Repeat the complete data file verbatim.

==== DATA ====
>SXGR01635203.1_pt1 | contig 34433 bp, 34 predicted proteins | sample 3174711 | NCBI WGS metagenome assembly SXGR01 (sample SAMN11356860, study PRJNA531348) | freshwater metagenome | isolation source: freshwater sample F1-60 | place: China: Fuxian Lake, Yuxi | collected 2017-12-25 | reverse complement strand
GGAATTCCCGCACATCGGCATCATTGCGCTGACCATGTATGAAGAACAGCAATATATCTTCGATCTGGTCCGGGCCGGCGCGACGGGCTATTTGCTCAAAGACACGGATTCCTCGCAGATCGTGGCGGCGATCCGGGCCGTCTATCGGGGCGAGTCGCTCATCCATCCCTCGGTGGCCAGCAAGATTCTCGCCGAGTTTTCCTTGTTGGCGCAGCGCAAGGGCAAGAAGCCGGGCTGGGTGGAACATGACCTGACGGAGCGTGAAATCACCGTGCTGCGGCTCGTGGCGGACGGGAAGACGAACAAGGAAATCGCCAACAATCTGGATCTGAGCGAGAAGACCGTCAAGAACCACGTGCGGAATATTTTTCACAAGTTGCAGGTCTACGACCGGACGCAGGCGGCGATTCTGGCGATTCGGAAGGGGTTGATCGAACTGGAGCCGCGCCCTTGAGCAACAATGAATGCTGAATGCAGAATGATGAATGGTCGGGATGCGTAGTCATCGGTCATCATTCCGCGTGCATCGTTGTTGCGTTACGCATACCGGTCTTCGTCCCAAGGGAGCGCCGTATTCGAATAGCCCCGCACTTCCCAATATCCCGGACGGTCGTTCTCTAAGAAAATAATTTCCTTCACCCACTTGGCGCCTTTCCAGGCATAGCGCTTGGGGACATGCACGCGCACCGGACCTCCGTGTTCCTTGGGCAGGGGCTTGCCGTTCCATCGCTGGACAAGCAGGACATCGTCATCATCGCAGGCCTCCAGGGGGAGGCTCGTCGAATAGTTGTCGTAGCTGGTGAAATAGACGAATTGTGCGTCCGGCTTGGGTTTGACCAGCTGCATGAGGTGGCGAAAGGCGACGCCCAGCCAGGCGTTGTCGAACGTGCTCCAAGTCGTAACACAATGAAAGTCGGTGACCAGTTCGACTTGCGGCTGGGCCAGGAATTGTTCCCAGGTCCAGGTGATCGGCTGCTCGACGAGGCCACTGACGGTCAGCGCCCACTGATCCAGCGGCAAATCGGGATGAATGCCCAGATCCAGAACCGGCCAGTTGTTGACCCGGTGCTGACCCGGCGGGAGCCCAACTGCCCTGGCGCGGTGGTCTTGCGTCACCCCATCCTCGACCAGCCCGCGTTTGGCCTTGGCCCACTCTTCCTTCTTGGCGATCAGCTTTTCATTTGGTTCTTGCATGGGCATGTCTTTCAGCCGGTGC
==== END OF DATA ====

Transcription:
>SXGR01635203.1_pt1 | contig 34433 bp, 34 predicted proteins | sample 3174711 | NCBI WGS metagenome assembly SXGR01 (sample SAMN11356860, study PRJNA531348) | freshwater metagenome | isolation source: freshwater sample F1-60 | place: China: Fuxian Lake, Yuxi | collected 2017-12-25 | reverse complement strand
GGAATTCCCGCACATCGGCATCATTGCGCTGACCATGTATGAAGAACAGCAATATATCTTCGATCTGGTCCGGGCCGGCGCGACGGGCTATTTGCTCAAAGACACGGATTCCTCGCAGATCGTGGCGGCGATCCGGGCCGTCTATCGGGGCGAGTCGCTCATCCATCCCTCGGTGGCCAGCAAGATTCTCGCCGAGTTTTCCTTGTTGGCGCAGCGCAAGGGCAAGAAGCCGGGCTGGGTGGAACATGACCTGACGGAGCGTGAAATCACCGTGCTGCGGCTCGTGGCGGACGGGAAGACGAACAAGGAAATCGCCAACAATCTGGATCTGAGCGAGAAGACCGTCAAGAACCACGTGCGGAATATTTTTCACAAGTTGCAGGTCTACGACCGGACGCAGGCGGCGATTCTGGCGATTCGGAAGGGGTTGATCGAACTGGAGCCGCGCCCTTGAGCAACAATGAATGCTGAATGCAGAATGATGAATGGTCGGGATGCGTAGTCATCGGTCATCATTCCGCGTGCATCGTTGTTGCGTTACGCATACCGGTCTTCGTCCCAAGGGAGCGCCGTATTCGAATAGCCCCGCACTTCCCAATATCCCGGACGGTCGTTCTCTAAGAAAATAATTTCCTTCACCCACTTGGCGCCTTTCCAGGCATAGCGCTTGGGGACATGCACGCGCACCGGACCTCCGTGTTCCTTGGGCAGGGGCTTGCCGTTCCATCGCTGGACAAGCAGGACATCGTCATCATCGCAGGCCTCCAGGGGGAGGCTCGTCGAATAGTTGTCGTAGCTGGTGAAATAGACGAATTGTGCGTCCGGCTTGGGTTTGACCAGCTGCATGAGGTGGCGAAAGGCGACGCCCAGCCAGGCGTTGTCGAACGTGCTCCAAGTCGTAACACAATGAAAGTCGGTGACCAGTTCGACTTGCGGCTGGGCCAGGAATTGTTCCCAGGTCCAGGTGATCGGCTGCTCGACGAGGCCACTGACGGTCAGCGCCCACTGATCCAGCGGCAAATCGGGATGAATGCCCAGATCCAGAACCGGCCAGTTGTTGACCCGGTGCTGACCCGGCGGGAGCCCAACTGCCCTGGCGCGGTGGTCTTGCGTCACCCCATCCTCGACCAGCCCGCGTTTGGCCTTGGCCCACTCTTCCTTCTTGGCGATCAGCTTTTCATTTGGTTCTTGCATGGGCATGTCTTTCAGCCGGTGC